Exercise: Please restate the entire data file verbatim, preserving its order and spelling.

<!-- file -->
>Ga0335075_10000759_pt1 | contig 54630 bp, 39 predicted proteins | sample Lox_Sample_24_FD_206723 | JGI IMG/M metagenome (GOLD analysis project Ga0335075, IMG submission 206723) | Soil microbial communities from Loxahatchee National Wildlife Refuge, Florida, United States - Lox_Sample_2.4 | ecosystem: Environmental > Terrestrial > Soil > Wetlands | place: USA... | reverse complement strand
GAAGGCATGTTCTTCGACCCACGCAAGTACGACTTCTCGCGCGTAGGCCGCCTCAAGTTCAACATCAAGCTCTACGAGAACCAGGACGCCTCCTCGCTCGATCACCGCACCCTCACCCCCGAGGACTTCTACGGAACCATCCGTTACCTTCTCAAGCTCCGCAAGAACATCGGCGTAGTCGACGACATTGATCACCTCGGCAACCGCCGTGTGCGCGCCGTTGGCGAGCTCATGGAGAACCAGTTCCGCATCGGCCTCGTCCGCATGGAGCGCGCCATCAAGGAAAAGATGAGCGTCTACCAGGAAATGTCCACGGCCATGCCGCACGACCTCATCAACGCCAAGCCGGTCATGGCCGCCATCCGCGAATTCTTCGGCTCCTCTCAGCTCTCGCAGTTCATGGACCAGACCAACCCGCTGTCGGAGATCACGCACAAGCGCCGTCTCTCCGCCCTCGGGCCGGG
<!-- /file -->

>Ga0335075_10000759_pt1 | contig 54630 bp, 39 predicted proteins | sample Lox_Sample_24_FD_206723 | JGI IMG/M metagenome (GOLD analysis project Ga0335075, IMG submission 206723) | Soil microbial communities from Loxahatchee National Wildlife Refuge, Florida, United States - Lox_Sample_2.4 | ecosystem: Environmental > Terrestrial > Soil > Wetlands | place: USA... | reverse complement strand
GAAGGCATGTTCTTCGACCCACGCAAGTACGACTTCTCGCGCGTAGGCCGCCTCAAGTTCAACATCAAGCTCTACGAGAACCAGGACGCCTCCTCGCTCGATCACCGCACCCTCACCCCCGAGGACTTCTACGGAACCATCCGTTACCTTCTCAAGCTCCGCAAGAACATCGGCGTAGTCGACGACATTGATCACCTCGGCAACCGCCGTGTGCGCGCCGTTGGCGAGCTCATGGAGAACCAGTTCCGCATCGGCCTCGTCCGCATGGAGCGCGCCATCAAGGAAAAGATGAGCGTCTACCAGGAAATGTCCACGGCCATGCCGCACGACCTCATCAACGCCAAGCCGGTCATGGCCGCCATCCGCGAATTCTTCGGCTCCTCTCAGCTCTCGCAGTTCATGGACCAGACCAACCCGCTGTCGGAGATCACGCACAAGCGCCGTCTCTCCGCCCTCGGGCCGGG